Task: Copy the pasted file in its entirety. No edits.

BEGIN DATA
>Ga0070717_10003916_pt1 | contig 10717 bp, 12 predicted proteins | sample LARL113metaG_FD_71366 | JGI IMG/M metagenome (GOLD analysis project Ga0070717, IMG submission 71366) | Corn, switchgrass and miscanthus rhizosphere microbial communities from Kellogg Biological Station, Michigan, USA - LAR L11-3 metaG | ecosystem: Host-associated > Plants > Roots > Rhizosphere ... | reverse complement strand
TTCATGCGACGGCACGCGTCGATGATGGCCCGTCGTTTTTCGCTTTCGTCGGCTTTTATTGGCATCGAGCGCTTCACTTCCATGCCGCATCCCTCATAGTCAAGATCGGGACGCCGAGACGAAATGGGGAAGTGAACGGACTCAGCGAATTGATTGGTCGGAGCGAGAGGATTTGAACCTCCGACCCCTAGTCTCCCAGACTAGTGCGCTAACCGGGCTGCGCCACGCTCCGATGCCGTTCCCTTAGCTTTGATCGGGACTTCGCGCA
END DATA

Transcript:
>Ga0070717_10003916_pt1 | contig 10717 bp, 12 predicted proteins | sample LARL113metaG_FD_71366 | JGI IMG/M metagenome (GOLD analysis project Ga0070717, IMG submission 71366) | Corn, switchgrass and miscanthus rhizosphere microbial communities from Kellogg Biological Station, Michigan, USA - LAR L11-3 metaG | ecosystem: Host-associated > Plants > Roots > Rhizosphere ... | reverse complement strand
TTCATGCGACGGCACGCGTCGATGATGGCCCGTCGTTTTTCGCTTTCGTCGGCTTTTATTGGCATCGAGCGCTTCACTTCCATGCCGCATCCCTCATAGTCAAGATCGGGACGCCGAGACGAAATGGGGAAGTGAACGGACTCAGCGAATTGATTGGTCGGAGCGAGAGGATTTGAACCTCCGACCCCTAGTCTCCCAGACTAGTGCGCTAACCGGGCTGCGCCACGCTCCGATGCCGTTCCCTTAGCTTTGATCGGGACTTCGCGCA